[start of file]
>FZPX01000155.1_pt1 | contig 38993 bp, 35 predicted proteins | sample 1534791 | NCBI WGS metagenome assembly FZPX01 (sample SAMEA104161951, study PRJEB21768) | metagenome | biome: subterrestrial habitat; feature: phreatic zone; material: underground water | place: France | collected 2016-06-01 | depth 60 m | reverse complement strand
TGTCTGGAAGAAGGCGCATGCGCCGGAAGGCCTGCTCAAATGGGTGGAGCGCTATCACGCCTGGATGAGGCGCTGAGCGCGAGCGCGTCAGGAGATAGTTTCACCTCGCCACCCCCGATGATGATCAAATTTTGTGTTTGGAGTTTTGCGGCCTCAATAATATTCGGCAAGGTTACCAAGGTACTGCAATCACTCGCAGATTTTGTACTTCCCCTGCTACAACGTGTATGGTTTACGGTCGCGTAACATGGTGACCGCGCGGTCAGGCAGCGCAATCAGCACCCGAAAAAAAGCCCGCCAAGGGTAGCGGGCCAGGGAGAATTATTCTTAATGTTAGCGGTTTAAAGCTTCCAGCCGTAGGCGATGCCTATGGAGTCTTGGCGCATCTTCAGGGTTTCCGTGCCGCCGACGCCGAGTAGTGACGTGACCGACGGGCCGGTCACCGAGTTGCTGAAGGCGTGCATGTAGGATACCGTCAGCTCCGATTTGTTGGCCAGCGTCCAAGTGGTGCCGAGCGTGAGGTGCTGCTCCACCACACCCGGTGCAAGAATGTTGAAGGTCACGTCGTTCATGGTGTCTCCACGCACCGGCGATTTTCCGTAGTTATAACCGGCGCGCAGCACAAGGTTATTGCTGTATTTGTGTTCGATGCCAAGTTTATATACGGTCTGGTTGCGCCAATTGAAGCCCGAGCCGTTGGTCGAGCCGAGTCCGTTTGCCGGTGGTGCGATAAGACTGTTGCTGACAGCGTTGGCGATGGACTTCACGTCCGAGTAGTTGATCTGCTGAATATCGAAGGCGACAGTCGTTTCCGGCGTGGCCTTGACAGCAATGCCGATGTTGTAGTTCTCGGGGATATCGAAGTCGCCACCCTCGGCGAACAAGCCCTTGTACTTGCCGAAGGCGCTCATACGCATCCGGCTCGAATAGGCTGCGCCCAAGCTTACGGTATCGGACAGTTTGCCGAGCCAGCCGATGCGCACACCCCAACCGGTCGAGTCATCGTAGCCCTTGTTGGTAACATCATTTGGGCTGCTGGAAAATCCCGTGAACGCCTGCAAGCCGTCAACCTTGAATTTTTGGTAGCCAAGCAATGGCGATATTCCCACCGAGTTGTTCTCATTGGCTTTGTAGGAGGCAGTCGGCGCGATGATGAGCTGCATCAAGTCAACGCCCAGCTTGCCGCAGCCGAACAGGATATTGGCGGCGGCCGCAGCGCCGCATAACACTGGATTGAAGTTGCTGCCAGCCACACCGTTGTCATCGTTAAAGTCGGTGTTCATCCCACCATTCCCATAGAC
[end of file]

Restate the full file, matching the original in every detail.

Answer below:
>FZPX01000155.1_pt1 | contig 38993 bp, 35 predicted proteins | sample 1534791 | NCBI WGS metagenome assembly FZPX01 (sample SAMEA104161951, study PRJEB21768) | metagenome | biome: subterrestrial habitat; feature: phreatic zone; material: underground water | place: France | collected 2016-06-01 | depth 60 m | reverse complement strand
TGTCTGGAAGAAGGCGCATGCGCCGGAAGGCCTGCTCAAATGGGTGGAGCGCTATCACGCCTGGATGAGGCGCTGAGCGCGAGCGCGTCAGGAGATAGTTTCACCTCGCCACCCCCGATGATGATCAAATTTTGTGTTTGGAGTTTTGCGGCCTCAATAATATTCGGCAAGGTTACCAAGGTACTGCAATCACTCGCAGATTTTGTACTTCCCCTGCTACAACGTGTATGGTTTACGGTCGCGTAACATGGTGACCGCGCGGTCAGGCAGCGCAATCAGCACCCGAAAAAAAGCCCGCCAAGGGTAGCGGGCCAGGGAGAATTATTCTTAATGTTAGCGGTTTAAAGCTTCCAGCCGTAGGCGATGCCTATGGAGTCTTGGCGCATCTTCAGGGTTTCCGTGCCGCCGACGCCGAGTAGTGACGTGACCGACGGGCCGGTCACCGAGTTGCTGAAGGCGTGCATGTAGGATACCGTCAGCTCCGATTTGTTGGCCAGCGTCCAAGTGGTGCCGAGCGTGAGGTGCTGCTCCACCACACCCGGTGCAAGAATGTTGAAGGTCACGTCGTTCATGGTGTCTCCACGCACCGGCGATTTTCCGTAGTTATAACCGGCGCGCAGCACAAGGTTATTGCTGTATTTGTGTTCGATGCCAAGTTTATATACGGTCTGGTTGCGCCAATTGAAGCCCGAGCCGTTGGTCGAGCCGAGTCCGTTTGCCGGTGGTGCGATAAGACTGTTGCTGACAGCGTTGGCGATGGACTTCACGTCCGAGTAGTTGATCTGCTGAATATCGAAGGCGACAGTCGTTTCCGGCGTGGCCTTGACAGCAATGCCGATGTTGTAGTTCTCGGGGATATCGAAGTCGCCACCCTCGGCGAACAAGCCCTTGTACTTGCCGAAGGCGCTCATACGCATCCGGCTCGAATAGGCTGCGCCCAAGCTTACGGTATCGGACAGTTTGCCGAGCCAGCCGATGCGCACACCCCAACCGGTCGAGTCATCGTAGCCCTTGTTGGTAACATCATTTGGGCTGCTGGAAAATCCCGTGAACGCCTGCAAGCCGTCAACCTTGAATTTTTGGTAGCCAAGCAATGGCGATATTCCCACCGAGTTGTTCTCATTGGCTTTGTAGGAGGCAGTCGGCGCGATGATGAGCTGCATCAAGTCAACGCCCAGCTTGCCGCAGCCGAACAGGATATTGGCGGCGGCCGCAGCGCCGCATAACACTGGATTGAAGTTGCTGCCAGCCACACCGTTGTCATCGTTAAAGTCGGTGTTCATCCCACCATTCCCATAGAC